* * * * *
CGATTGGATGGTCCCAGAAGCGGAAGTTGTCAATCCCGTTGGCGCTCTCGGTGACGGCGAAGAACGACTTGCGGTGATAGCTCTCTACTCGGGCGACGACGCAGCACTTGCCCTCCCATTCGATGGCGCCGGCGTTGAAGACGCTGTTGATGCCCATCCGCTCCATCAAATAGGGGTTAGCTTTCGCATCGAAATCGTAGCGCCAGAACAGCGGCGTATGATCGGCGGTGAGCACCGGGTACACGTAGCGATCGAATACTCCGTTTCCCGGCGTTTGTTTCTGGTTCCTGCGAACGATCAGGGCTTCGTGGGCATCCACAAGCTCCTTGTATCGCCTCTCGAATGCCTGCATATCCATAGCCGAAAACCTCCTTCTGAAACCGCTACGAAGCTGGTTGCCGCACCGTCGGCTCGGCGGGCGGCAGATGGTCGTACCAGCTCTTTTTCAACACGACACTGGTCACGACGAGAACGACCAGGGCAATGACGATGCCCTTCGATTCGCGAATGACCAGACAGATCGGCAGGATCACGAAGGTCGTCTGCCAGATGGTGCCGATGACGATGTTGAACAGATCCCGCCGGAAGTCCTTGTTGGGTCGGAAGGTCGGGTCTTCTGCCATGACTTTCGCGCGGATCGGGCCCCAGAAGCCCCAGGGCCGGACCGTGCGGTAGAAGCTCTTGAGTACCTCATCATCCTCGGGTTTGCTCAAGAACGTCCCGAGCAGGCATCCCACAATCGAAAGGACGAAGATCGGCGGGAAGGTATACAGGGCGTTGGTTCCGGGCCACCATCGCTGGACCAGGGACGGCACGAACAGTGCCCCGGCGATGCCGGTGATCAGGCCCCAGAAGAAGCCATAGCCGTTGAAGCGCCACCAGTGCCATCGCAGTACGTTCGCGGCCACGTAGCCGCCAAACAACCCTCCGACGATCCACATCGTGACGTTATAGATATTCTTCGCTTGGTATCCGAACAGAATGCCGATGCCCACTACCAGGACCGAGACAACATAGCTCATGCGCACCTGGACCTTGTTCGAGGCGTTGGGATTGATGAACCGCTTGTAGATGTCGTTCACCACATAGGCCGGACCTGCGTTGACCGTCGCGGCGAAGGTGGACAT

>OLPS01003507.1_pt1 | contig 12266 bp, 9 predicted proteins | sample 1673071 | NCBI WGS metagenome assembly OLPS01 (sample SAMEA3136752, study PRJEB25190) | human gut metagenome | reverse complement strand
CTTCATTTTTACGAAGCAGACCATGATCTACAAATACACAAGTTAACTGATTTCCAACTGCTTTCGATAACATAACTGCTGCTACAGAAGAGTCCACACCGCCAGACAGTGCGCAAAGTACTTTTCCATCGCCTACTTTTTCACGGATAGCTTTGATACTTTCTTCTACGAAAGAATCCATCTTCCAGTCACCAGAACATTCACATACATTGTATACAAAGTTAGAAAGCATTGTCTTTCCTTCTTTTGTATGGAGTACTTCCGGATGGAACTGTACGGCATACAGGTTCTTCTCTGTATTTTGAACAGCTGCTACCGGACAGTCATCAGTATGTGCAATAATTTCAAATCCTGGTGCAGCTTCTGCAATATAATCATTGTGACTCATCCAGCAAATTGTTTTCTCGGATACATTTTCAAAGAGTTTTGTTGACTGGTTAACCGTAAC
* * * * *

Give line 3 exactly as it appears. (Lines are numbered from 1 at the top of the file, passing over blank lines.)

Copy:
CTTCATTTTTACGAAGCAGACCATGATCTACAAATACACAAGTTAACTGATTTCCAACTGCTTTCGATAACATAACTGCTGCTACAGAAGAGTCCACACCGCCAGACAGTGCGCAAAGTACTTTTCCATCGCCTACTTTTTCACGGATAGCTTTGATACTTTCTTCTACGAAAGAATCCATCTTCCAGTCACCAGAACATTCACATACATTGTATACAAAGTTAGAAAGCATTGTCTTTCCTTCTTTTGTATGGAGTACTTCCGGATGGAACTGTACGGCATACAGGTTCTTCTCTGTATTTTGAACAGCTGCTACCGGACAGTCATCAGTATGTGCAATAATTTCAAATCCTGGTGCAGCTTCTGCAATATAATCATTGTGACTCATCCAGCAAATTGTTTTCTCGGATACATTTTCAAAGAGTTTTGTTGACTGGTTAACCGTAAC